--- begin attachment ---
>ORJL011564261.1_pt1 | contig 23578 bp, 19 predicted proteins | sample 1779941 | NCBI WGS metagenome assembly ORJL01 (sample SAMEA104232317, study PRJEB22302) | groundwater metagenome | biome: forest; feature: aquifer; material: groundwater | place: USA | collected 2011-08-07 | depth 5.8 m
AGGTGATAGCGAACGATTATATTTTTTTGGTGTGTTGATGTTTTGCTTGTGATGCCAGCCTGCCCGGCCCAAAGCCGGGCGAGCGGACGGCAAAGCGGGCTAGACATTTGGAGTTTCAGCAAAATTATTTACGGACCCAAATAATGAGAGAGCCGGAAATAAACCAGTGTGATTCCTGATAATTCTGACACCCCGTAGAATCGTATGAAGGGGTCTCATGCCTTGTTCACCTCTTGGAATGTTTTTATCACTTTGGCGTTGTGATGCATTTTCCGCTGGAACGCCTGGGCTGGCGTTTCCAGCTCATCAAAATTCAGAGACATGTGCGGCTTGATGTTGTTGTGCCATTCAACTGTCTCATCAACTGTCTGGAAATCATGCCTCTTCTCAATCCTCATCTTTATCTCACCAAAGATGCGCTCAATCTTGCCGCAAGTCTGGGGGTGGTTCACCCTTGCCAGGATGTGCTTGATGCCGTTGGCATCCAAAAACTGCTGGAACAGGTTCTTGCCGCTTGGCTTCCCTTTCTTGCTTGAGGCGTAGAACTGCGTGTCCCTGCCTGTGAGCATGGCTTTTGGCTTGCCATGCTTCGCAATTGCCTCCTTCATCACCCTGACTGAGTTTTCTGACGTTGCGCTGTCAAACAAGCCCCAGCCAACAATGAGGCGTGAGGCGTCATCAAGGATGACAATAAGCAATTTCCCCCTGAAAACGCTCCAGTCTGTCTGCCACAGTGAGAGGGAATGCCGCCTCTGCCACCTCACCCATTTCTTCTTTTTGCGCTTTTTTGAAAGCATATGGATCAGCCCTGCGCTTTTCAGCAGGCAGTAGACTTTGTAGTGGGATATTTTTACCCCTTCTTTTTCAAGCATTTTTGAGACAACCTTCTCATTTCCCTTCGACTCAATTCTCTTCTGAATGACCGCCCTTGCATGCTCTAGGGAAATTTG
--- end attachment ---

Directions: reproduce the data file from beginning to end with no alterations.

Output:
>ORJL011564261.1_pt1 | contig 23578 bp, 19 predicted proteins | sample 1779941 | NCBI WGS metagenome assembly ORJL01 (sample SAMEA104232317, study PRJEB22302) | groundwater metagenome | biome: forest; feature: aquifer; material: groundwater | place: USA | collected 2011-08-07 | depth 5.8 m
AGGTGATAGCGAACGATTATATTTTTTTGGTGTGTTGATGTTTTGCTTGTGATGCCAGCCTGCCCGGCCCAAAGCCGGGCGAGCGGACGGCAAAGCGGGCTAGACATTTGGAGTTTCAGCAAAATTATTTACGGACCCAAATAATGAGAGAGCCGGAAATAAACCAGTGTGATTCCTGATAATTCTGACACCCCGTAGAATCGTATGAAGGGGTCTCATGCCTTGTTCACCTCTTGGAATGTTTTTATCACTTTGGCGTTGTGATGCATTTTCCGCTGGAACGCCTGGGCTGGCGTTTCCAGCTCATCAAAATTCAGAGACATGTGCGGCTTGATGTTGTTGTGCCATTCAACTGTCTCATCAACTGTCTGGAAATCATGCCTCTTCTCAATCCTCATCTTTATCTCACCAAAGATGCGCTCAATCTTGCCGCAAGTCTGGGGGTGGTTCACCCTTGCCAGGATGTGCTTGATGCCGTTGGCATCCAAAAACTGCTGGAACAGGTTCTTGCCGCTTGGCTTCCCTTTCTTGCTTGAGGCGTAGAACTGCGTGTCCCTGCCTGTGAGCATGGCTTTTGGCTTGCCATGCTTCGCAATTGCCTCCTTCATCACCCTGACTGAGTTTTCTGACGTTGCGCTGTCAAACAAGCCCCAGCCAACAATGAGGCGTGAGGCGTCATCAAGGATGACAATAAGCAATTTCCCCCTGAAAACGCTCCAGTCTGTCTGCCACAGTGAGAGGGAATGCCGCCTCTGCCACCTCACCCATTTCTTCTTTTTGCGCTTTTTTGAAAGCATATGGATCAGCCCTGCGCTTTTCAGCAGGCAGTAGACTTTGTAGTGGGATATTTTTACCCCTTCTTTTTCAAGCATTTTTGAGACAACCTTCTCATTTCCCTTCGACTCAATTCTCTTCTGAATGACCGCCCTTGCATGCTCTAGGGAAATTTG